Admired former secretary of the Royal Fine Art Commission Francis Golding has died aged 69 following a cycling collision, writes Paul Finch
More from: Obituary: Francis Golding (1944 – 2013)
The awful and unnecessary death of Francis Golding, another victim of London’s inadequate rules, conventions and infrastructure in respect of cycling, made last Sunday’s military memorial particularly poignant, a reminder of what we face when confronted by premature death.
Francis was not young, but was still working and contributing to improve the architecture and public realm aspects of many varying developments across London at the time of his fatal collision with a coach in Southampton Row. His acerbic wit, powers of analysis and fundamental honesty will be much missed, diminishing the small band of administrator gurus who ran the Royal Fine Art Commission (RFAC) in its heyday under the chairmanship of Lord St John of Fawsley.
I got to know Francis after CABE took over from the RFAC in 1999. For a brief period he was chief executive, but his main interest was in our design review activities, where he provided background and moral support. Quite fearless in the face of big-name architects, he would speak his mind – and be listened to. On one occasion I recall him saying to Norman Foster, in respect of a City of London office scheme in need of improvement: ‘Norman, you wouldn’t want to put one of your worst next to one of Wren’s best, would you?’ The design was duly amended.
He was independent-minded and, having decided that a design had merits, he would back it whatever popular opinion might be, which is how he ended up supporting Rafael Viñoly’s ‘Walkie-Talkie’ tower in the City of London, a building which I myself also supported at the inquiry on behalf of CABE.
The point was that Francis did not support designs where he happened to be the consultant; he supported designs which he felt were good enough to justify him becoming a consultant in the first place. The attitude which Francis upheld was a refusal to think about architecture simply as object-making, but to think about the contribution a building might have in the round; that is to say not simply in its own terms as a piece of functional design, but as part of the wider city. Does the proposal add to, or take from its environs, its city quarter, the city itself?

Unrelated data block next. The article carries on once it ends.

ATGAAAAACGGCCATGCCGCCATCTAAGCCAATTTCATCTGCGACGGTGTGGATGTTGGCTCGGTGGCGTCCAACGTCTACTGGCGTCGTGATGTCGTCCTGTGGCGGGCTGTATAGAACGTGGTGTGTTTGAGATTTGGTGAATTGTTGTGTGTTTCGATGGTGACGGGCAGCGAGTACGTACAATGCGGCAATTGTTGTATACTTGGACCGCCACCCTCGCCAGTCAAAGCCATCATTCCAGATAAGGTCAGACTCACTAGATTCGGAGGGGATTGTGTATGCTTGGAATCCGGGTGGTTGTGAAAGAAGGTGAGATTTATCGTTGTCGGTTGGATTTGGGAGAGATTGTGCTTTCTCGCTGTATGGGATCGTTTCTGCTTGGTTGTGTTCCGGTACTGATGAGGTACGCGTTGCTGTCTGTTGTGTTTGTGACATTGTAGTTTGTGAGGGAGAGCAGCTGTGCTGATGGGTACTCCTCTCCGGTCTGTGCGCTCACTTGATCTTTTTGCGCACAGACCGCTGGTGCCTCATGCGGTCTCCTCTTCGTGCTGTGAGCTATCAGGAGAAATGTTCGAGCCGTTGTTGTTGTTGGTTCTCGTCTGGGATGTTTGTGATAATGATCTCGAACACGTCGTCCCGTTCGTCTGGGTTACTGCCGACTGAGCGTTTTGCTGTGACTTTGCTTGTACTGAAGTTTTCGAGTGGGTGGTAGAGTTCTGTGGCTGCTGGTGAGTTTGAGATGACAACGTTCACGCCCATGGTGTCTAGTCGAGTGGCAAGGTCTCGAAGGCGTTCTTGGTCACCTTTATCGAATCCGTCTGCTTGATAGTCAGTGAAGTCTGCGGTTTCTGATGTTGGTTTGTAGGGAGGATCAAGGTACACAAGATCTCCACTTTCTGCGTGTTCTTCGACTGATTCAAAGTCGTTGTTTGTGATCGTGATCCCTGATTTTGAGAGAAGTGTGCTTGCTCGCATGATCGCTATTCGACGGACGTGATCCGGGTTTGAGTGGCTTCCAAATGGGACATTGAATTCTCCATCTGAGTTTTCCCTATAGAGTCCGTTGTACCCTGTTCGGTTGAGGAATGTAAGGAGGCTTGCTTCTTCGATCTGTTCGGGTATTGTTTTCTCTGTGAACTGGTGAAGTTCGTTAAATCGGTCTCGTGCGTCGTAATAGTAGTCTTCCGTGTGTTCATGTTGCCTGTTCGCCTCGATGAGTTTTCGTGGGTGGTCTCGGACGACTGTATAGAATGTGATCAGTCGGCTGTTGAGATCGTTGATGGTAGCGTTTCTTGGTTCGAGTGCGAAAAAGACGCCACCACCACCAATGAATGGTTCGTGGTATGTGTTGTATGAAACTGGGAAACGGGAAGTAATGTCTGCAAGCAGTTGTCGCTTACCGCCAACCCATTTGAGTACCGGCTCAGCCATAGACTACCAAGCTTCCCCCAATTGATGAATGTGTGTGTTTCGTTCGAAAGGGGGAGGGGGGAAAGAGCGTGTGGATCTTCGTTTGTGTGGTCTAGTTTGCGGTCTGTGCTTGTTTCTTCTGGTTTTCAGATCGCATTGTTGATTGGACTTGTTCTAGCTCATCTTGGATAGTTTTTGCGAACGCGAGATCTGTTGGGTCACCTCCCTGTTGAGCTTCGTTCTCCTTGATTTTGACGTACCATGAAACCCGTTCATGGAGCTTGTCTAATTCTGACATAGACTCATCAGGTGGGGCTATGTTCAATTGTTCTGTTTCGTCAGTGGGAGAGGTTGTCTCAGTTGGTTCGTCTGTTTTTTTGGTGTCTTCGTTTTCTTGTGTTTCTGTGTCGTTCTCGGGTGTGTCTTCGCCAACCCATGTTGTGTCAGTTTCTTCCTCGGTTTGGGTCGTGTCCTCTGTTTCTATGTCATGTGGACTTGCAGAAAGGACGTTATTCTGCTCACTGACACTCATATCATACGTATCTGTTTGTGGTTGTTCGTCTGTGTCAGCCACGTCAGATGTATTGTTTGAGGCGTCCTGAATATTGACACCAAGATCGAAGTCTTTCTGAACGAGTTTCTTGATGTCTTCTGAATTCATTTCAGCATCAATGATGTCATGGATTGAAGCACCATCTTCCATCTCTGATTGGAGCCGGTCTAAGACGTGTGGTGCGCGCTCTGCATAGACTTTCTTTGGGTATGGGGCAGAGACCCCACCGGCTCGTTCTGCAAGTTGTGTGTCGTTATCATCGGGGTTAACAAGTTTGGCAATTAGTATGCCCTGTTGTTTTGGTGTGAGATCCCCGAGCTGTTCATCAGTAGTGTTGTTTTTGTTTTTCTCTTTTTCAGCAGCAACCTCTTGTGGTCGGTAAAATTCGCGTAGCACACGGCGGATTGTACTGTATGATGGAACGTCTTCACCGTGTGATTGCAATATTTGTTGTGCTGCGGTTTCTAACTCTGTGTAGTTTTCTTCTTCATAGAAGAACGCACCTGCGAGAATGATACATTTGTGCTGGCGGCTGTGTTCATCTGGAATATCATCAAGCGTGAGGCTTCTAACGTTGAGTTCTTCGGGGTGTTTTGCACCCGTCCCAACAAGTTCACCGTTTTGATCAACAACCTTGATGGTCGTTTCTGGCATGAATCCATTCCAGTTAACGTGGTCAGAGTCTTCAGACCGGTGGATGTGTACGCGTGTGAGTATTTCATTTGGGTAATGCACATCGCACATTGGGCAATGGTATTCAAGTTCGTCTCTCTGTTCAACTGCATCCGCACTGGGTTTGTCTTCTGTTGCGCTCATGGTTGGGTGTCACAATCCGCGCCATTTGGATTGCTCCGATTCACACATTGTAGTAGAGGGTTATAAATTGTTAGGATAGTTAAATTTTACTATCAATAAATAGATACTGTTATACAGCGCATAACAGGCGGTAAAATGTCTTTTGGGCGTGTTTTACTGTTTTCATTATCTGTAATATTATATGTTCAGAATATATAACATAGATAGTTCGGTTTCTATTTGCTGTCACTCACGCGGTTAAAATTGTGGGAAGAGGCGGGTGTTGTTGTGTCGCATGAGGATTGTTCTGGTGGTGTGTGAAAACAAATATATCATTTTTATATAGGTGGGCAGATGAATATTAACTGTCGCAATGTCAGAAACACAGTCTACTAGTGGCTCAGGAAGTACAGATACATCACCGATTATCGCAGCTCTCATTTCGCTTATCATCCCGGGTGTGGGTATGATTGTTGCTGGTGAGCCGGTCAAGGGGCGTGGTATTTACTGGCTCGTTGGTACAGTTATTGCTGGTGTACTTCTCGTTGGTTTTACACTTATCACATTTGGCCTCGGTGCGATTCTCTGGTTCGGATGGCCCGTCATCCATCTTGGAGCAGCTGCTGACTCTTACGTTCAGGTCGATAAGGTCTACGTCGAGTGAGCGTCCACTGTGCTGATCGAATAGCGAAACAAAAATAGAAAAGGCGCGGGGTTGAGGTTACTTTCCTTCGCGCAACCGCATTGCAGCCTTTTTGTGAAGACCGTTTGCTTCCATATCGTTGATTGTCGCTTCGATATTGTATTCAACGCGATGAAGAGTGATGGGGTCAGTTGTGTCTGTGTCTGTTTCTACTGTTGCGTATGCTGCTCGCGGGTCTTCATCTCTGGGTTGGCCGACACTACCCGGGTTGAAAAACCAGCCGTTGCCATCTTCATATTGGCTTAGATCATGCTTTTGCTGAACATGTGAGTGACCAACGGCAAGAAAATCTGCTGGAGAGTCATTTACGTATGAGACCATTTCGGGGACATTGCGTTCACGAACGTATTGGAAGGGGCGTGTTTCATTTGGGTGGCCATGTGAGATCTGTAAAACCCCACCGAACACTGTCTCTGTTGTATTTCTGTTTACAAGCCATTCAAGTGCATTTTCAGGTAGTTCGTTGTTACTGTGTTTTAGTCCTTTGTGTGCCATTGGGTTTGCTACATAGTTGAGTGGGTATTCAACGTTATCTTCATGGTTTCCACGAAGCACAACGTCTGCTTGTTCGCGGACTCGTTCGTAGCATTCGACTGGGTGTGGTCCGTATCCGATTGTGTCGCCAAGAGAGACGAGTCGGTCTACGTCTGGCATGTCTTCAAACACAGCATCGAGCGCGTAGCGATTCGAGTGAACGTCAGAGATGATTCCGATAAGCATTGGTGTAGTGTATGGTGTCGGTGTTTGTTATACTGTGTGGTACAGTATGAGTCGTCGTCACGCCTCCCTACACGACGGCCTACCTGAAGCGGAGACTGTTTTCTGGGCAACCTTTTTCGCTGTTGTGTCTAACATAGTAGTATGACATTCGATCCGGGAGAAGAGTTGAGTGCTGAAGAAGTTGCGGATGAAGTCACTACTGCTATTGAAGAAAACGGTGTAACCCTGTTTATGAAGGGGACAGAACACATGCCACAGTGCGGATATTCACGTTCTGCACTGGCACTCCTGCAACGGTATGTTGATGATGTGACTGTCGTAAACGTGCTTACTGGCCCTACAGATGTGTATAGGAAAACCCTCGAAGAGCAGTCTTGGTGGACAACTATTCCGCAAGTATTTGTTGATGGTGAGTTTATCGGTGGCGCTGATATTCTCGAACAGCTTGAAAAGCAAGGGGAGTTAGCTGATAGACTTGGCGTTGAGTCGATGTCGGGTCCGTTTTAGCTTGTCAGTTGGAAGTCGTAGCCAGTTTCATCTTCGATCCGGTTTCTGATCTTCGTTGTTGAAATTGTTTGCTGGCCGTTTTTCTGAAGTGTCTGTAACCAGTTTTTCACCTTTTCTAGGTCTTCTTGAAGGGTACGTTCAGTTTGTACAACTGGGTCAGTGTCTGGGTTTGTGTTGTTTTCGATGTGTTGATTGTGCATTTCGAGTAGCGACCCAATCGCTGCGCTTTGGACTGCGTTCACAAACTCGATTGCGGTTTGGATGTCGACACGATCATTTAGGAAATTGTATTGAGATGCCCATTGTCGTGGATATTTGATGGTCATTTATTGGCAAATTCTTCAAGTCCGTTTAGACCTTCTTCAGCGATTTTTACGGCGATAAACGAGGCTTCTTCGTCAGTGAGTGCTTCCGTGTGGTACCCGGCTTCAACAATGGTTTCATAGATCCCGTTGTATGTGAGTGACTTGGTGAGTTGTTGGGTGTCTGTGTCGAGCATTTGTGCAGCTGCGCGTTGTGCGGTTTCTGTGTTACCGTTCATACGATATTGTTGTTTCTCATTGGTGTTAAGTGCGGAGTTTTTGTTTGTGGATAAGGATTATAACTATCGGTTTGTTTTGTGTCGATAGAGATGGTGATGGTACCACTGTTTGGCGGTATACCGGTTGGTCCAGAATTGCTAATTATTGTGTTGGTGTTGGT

You might have thought that such an analysis would be commonplace in the world of architecture and planning, but it is often the case that thinking within the confines of the red line of site ownership or planning control puts paid to designs of high quality in favour of the single-minded and the cynical. Smart clients use people like Francis Golding not simply because it might help expedite the planning process, but because of what an independent and knowledgeable critics can bring to the design process. He will be much missed.
A tribute from Ken Shuttleworth of Make Architects
‘Francis Golding was unique. I’d known him for about 25 years from his days as Secretary at the Royal Fine Art Commission (RFAC). When CABE was established to replace the RFAC he became a townscape consultant. He worked with Make as a critical friend and confidant on 15 of our high-profile, most difficult and sensitive projects. He was a friend to the studio and was widely known and respected by many of the architects here and became a key member of many of our design teams. I spent many long, enjoyable hours with Francis debating the architectural approach of such schemes as 5 Broadgate, 10 Hanover square and more recently our office Scheme at 40 Leadenhall Street.